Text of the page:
State's schools continue to be save zones

Chris Reykdal

OLYMPIA — Washington state’s kindergarten through 12th grade schools continue to be a safe place for undocumented students.

State Superintendent of Public Instruction Chris Reykdal reinterated the state’s stance in the wake of comments made May 23 by U.S. Secretary of Education Betsy DeVos.

During comments to members of Congress, DeVos said she thinks it’s up to schools and local communities to decide whether principals and teachers have the responsibility to call Immigration and Customs Enforcement if they learn a student or a student’s family members are undocumented.

Her comments brought backlash from civil rights groups and others – such as Reykdal – who pointed to the 1982 U.S. Supreme Court decision, Plyler v. Doe, that found schools can’t deny students access to public education based on their immigration status.

ICE has stated that schools are considered “sensitive locations,” as are churches and other places of worship, where the agency does not conduct immigration enforcement.

“Our students who are undocumented and their families are vital members of our schools and communities,” said Reykdal. “Our schools should be safe places, focused on learning and helping students reach their highest ideals. Schools should never serve as a channel for the federal government to make students feel unsafe.”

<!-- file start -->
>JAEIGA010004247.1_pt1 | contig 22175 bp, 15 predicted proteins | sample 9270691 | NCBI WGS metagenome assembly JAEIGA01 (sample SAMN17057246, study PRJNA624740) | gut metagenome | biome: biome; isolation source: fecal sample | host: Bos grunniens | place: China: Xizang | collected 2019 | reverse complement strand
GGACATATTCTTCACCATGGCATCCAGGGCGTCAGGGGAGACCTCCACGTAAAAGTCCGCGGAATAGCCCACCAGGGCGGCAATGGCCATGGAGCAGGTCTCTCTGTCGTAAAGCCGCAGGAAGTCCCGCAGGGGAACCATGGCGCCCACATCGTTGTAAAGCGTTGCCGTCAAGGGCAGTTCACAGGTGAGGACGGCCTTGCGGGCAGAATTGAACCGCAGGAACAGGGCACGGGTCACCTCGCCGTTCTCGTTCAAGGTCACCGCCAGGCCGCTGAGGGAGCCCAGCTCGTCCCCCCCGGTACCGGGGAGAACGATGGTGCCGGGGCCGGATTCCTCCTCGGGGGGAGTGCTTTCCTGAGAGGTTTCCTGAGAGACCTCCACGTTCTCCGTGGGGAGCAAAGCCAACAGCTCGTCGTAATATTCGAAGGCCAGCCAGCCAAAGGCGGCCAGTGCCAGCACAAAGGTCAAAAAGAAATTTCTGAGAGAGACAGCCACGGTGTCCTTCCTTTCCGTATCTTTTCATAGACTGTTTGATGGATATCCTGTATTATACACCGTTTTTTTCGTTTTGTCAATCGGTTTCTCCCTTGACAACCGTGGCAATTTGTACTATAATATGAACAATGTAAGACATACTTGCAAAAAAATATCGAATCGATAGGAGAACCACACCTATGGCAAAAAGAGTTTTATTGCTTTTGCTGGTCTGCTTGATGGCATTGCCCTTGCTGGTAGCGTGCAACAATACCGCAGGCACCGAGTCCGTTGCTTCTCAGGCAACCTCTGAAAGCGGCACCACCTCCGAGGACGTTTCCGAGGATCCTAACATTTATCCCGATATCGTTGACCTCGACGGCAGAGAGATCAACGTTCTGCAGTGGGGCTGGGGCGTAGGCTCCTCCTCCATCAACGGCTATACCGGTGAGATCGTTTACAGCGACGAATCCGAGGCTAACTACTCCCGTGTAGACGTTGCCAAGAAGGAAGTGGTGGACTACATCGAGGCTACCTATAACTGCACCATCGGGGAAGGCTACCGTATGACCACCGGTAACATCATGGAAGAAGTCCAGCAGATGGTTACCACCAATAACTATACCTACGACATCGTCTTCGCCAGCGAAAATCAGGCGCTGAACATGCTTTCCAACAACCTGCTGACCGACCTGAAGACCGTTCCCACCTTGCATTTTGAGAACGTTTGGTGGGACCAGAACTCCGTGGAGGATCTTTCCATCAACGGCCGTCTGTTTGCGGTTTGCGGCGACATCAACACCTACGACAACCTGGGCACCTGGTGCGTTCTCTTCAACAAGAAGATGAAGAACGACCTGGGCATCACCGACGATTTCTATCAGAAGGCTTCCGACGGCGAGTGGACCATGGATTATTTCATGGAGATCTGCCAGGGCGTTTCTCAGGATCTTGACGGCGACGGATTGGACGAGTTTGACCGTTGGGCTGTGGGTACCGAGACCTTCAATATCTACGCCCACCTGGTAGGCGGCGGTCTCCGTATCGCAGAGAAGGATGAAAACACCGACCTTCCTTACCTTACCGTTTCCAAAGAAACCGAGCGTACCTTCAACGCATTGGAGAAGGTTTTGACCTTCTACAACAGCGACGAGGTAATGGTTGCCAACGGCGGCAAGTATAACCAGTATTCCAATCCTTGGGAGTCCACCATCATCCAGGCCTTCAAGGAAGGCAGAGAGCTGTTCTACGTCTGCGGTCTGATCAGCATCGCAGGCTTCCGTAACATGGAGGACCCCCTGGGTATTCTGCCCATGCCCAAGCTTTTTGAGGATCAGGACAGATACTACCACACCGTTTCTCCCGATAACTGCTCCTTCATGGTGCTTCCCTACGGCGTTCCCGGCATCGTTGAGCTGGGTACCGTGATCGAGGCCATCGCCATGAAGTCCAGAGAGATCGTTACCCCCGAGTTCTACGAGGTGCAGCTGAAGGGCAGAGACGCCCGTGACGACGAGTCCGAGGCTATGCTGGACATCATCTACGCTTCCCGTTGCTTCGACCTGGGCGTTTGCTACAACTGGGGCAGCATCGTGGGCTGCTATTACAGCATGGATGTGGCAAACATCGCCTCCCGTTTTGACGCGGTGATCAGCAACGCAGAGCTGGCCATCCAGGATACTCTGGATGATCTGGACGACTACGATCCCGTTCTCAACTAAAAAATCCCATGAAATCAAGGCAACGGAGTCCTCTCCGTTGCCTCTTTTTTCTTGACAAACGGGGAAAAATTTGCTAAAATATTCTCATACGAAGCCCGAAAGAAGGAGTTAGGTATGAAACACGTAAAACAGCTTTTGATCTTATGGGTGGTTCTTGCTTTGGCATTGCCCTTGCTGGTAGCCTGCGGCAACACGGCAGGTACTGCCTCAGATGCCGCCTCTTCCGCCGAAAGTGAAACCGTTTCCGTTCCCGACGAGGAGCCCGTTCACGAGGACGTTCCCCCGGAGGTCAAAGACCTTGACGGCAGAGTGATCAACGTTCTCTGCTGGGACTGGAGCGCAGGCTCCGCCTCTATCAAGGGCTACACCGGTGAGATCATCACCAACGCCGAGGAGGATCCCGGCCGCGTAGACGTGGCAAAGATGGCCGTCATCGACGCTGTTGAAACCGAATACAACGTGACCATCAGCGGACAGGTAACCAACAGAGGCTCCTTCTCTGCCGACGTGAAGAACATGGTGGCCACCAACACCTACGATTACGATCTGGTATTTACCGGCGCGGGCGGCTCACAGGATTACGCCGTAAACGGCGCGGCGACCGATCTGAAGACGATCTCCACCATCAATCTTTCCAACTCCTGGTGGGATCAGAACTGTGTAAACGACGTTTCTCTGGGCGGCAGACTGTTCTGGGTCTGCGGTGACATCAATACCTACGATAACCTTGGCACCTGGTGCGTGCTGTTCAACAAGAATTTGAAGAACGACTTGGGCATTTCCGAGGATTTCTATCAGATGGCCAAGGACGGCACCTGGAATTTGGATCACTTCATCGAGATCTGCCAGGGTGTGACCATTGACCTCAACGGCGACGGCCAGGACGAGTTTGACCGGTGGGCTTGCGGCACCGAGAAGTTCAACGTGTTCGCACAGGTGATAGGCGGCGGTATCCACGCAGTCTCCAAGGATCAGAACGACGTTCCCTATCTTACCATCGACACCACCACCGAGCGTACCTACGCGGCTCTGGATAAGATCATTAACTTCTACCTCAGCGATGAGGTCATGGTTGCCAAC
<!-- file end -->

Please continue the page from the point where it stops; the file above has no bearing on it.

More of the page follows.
The state Constitution also says public schools must serve every student who resides within state borders.

Washington public schools must not initiate engagement with federal immigration authorities for the purpose of sharing student information, Reykdal said.

“It is inconsistent with our state and federal constitutional mandates to serve every student. If federal authorities serve a school with a warrant, schools are to make every effort possible to notify the student’s family before any data is released,” he said. “Our students who are undocumented help make our schools vibrant learning communities filled with diverse ideas and perspectives, which benefits everyone. These students are our students.”

Under the Plyler ruling, public schools:

-May not deny admission to a student based on immigration status.

-May not treat a student differently to determine residency.

-May not engage in any practices that have a “chilling effect” on school enrollment.

-May not require students or families to disclose or document their immigration status, including Social Security numbers.

-May not make inquiries of students or families who may expose their undocumented status. Examples include asking for a student’s status when enrolling the student as an English learner or when enrolling for free or reduced-price meals.

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